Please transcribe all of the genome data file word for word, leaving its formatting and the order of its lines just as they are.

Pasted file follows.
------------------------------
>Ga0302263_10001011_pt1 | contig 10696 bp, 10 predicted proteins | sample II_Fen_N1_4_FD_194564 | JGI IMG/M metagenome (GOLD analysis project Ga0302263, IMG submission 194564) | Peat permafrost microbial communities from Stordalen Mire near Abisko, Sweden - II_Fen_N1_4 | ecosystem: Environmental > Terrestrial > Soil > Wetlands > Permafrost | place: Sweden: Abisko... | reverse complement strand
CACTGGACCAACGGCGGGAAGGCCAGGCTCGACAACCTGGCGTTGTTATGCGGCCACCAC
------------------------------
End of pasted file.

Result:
>Ga0302263_10001011_pt1 | contig 10696 bp, 10 predicted proteins | sample II_Fen_N1_4_FD_194564 | JGI IMG/M metagenome (GOLD analysis project Ga0302263, IMG submission 194564) | Peat permafrost microbial communities from Stordalen Mire near Abisko, Sweden - II_Fen_N1_4 | ecosystem: Environmental > Terrestrial > Soil > Wetlands > Permafrost | place: Sweden: Abisko... | reverse complement strand
CACTGGACCAACGGCGGGAAGGCCAGGCTCGACAACCTGGCGTTGTTATGCGGCCACCAC